You’ve got three basic choices. Keep on doing what you’ve been doing-and hope the result changes. (Some people say that’s the definition of ‘crazy.’) Or, jump to the new hot marketing trend and hope it saves you. (It won’t.) Or….you could set out on a month-long journey to turn your marketing around.

Is it possible to turn your marketing around in 30 days? Absolutely. Most business owners are doing marketing by accident. They have never linked their marketing to their business plan, and consequently, they have no idea how to focus their activity, triage their spending or evaluate results.

The great thing about setting out to overhaul your marketing in 30 days is the energy you’ll create around the changes. I find that most small business owners put off doing marketing because it’s a black box to them-they don’t really understand how it works, and so they don’t feel confident. So they don’t do it. But since they know marketing is crucial to success, they feel nervous, guilty, afraid about not marketing. What a bind!

Good marketing comes from good planning. Simple but true. So the first thing to do when you want to turn your marketing around is to go back to basics-your business plan. With that in mind, here are a few of my favorite tips turn your marketing around.

Tip #1-Re-read your business plan. Identify at least one marketing goal to go with each business plan goal.

Marketing goals that aren’t connected to your business plan need to be re-evaluated. Either you’ve got unspoken business plan objectives, or the marketing goal doesn’t fit.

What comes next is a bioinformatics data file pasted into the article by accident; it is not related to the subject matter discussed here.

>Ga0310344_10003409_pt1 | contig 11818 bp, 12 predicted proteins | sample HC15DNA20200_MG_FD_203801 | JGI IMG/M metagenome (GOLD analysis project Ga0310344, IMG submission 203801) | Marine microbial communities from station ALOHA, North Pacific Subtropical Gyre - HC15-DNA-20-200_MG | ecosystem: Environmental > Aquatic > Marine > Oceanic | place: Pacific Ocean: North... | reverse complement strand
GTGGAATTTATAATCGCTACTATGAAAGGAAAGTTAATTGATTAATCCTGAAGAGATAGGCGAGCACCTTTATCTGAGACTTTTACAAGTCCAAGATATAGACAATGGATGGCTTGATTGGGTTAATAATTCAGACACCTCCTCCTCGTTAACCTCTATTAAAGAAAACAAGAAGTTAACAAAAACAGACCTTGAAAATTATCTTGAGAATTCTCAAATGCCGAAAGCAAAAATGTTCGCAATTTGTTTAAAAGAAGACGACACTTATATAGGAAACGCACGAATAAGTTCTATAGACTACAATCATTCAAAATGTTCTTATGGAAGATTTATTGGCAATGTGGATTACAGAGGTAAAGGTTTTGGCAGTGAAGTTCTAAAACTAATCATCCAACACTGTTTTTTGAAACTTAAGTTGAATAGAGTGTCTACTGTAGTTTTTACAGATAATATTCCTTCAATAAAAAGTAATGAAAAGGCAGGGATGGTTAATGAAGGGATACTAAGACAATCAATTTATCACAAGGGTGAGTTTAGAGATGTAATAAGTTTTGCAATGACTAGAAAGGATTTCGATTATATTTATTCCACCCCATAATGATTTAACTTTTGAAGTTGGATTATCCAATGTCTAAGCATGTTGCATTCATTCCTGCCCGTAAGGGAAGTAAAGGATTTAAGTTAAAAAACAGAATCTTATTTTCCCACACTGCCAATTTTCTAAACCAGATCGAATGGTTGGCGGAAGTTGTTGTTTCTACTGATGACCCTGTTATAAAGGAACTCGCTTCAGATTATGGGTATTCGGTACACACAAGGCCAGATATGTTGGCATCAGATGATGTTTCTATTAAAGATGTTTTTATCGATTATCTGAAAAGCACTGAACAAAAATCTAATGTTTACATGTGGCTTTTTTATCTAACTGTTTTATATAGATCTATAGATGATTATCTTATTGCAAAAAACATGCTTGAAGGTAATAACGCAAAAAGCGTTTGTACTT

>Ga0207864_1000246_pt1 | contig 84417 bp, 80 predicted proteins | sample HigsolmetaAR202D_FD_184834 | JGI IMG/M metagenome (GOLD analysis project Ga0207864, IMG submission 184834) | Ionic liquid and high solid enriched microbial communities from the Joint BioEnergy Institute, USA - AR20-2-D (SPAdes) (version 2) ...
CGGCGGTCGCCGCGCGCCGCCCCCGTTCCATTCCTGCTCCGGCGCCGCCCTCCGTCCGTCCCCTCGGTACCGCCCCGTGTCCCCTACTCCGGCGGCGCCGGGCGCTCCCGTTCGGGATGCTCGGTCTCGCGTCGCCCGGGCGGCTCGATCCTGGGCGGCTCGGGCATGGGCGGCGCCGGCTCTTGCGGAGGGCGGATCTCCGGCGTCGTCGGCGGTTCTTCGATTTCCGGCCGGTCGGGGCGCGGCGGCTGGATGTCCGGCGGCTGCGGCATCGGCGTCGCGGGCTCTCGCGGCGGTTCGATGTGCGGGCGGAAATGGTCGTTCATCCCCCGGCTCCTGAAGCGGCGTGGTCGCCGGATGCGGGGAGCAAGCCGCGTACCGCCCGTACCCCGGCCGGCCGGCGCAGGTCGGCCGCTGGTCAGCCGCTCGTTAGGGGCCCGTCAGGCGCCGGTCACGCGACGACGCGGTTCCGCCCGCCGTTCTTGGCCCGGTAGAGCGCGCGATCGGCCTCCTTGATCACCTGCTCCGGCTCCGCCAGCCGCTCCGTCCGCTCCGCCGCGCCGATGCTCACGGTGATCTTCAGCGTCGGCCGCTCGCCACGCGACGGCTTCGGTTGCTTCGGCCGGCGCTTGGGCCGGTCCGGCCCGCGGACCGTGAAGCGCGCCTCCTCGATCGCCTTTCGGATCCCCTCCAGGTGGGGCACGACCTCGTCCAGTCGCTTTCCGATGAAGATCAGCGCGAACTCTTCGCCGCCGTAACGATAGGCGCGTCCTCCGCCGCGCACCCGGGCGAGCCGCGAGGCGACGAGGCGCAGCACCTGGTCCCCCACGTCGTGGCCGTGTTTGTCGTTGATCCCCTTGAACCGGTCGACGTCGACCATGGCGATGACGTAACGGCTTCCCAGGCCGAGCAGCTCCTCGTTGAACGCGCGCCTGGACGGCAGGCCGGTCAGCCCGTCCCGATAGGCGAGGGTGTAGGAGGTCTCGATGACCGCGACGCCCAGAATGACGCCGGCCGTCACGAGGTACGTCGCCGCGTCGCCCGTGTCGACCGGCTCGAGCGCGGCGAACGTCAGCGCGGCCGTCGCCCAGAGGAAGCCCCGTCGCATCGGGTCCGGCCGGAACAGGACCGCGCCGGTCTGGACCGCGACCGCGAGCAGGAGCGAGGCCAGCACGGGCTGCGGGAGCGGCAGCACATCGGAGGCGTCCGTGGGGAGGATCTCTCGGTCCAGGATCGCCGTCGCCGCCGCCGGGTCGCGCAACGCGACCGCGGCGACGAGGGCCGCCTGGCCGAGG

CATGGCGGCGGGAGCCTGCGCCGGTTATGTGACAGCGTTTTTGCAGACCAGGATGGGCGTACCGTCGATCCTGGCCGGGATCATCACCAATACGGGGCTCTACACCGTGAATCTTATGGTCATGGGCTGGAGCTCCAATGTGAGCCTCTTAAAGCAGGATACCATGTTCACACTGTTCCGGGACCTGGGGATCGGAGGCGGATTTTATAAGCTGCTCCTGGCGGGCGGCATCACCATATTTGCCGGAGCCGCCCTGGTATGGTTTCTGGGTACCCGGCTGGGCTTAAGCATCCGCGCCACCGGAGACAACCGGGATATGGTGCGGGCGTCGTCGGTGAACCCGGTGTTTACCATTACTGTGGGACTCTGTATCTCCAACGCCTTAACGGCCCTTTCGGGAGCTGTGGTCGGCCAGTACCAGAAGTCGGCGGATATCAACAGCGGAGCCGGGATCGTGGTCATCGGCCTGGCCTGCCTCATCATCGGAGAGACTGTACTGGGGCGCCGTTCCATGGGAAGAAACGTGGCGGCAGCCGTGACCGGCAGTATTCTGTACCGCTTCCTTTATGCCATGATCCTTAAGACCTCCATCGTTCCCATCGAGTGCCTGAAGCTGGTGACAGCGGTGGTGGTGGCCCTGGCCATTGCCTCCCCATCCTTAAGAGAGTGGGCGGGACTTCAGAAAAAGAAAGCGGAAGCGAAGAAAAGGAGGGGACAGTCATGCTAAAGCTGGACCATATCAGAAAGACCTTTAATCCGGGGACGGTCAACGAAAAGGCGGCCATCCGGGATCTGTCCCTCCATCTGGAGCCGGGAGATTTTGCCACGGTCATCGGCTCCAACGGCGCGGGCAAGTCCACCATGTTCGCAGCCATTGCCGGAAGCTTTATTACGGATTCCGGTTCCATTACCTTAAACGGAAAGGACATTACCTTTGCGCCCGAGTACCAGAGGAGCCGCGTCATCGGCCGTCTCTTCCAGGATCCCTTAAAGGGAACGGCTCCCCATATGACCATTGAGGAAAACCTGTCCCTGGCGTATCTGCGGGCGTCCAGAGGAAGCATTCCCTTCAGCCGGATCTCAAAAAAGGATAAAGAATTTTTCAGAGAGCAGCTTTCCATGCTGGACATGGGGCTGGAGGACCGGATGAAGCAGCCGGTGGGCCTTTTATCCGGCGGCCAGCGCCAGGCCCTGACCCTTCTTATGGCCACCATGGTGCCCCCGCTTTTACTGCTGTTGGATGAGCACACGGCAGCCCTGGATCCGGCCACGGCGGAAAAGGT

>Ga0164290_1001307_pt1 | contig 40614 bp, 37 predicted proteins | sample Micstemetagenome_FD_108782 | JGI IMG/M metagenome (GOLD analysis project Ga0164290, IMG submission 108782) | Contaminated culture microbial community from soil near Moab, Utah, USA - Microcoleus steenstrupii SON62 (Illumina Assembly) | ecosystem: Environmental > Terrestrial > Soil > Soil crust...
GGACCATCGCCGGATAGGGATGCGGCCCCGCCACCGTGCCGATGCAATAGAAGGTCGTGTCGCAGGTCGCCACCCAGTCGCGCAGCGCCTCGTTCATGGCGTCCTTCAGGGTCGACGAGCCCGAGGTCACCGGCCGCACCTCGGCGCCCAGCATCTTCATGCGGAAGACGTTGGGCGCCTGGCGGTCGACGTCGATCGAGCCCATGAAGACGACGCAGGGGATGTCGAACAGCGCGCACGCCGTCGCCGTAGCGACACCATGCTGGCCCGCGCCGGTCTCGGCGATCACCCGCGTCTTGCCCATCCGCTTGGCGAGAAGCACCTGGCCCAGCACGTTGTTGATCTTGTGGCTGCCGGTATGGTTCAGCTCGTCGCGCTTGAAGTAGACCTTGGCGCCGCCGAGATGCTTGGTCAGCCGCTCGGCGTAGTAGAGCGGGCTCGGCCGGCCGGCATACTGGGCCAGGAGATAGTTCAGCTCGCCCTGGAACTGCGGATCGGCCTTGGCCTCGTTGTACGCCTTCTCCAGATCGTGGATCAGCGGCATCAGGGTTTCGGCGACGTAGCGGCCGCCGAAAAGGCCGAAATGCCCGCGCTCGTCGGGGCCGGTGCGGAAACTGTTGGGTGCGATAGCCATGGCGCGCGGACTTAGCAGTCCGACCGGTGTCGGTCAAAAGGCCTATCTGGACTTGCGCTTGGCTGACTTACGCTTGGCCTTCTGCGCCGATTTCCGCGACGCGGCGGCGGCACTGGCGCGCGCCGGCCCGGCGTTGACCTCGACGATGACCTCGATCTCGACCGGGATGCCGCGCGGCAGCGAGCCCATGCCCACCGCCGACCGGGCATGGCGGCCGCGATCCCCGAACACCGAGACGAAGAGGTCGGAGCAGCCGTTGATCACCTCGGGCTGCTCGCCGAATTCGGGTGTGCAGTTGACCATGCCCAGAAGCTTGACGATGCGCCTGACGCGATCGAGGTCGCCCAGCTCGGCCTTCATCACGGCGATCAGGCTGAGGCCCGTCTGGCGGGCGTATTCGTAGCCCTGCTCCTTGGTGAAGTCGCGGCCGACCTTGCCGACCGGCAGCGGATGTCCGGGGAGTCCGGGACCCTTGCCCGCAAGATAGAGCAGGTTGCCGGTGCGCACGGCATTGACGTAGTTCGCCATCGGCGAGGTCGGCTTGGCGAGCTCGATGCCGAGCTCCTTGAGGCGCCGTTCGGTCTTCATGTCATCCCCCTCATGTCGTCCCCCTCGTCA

Tip #2-Identify a marketing budget. It can be based on what you spent last year, on the 6% guideline often tossed out by experts, or on an arbitrary figure. I don’t care what you think you can spend-just pick a number! You can’t turn your marketing around without a budget!

Tip #3-Prioritize your business plan objectives and the related marketing goals. Rank them from most to least important. First order your business plan goals. Then rank the marketing goals for each business plan goal in priority order.

Tip #4: Under each marketing goal, write down your current marketing activities. Make a side list of other marketing activities that don’t fit. Add new marketing activities that you think should be part of the plan-but make sure they fit under a goal.

Tip #5: Allocate your marketing budget to the top three goals/activities in the list you’ve been building that’s linked to your business plan. Use whatever percentages you want to allocate your dollars, knowing that investment impacts outcome.

Successful marketing requires that you either spend money or spend “money equivalents.” What’s a “money equivalent?” Time, effort, barter and collaborations are all examples of “money equivalents.” They all have value, they are all finite, they all come with an opportunity cost, just like money, but they’re intangible.

There’s no such thing as a free lunch.

Creating a marketing budget isn’t meant to lock you in with rigid parameters. But it does create guidelines, and it forces you to think about trade-offs before you snap up an advertising “bargain.”

Once you’ve linked marketing activities to business plan goals, priorities become more clear and you begin to understand what kind of evaluation methods will let you know whether or not your investment paid off.

It’s unlikely that you’ll ever have enough time and money to do everything that you want to accomplish all at once time. Prioritizing forces you to take action on the goals that will make the biggest impact and work your way down to the fine points.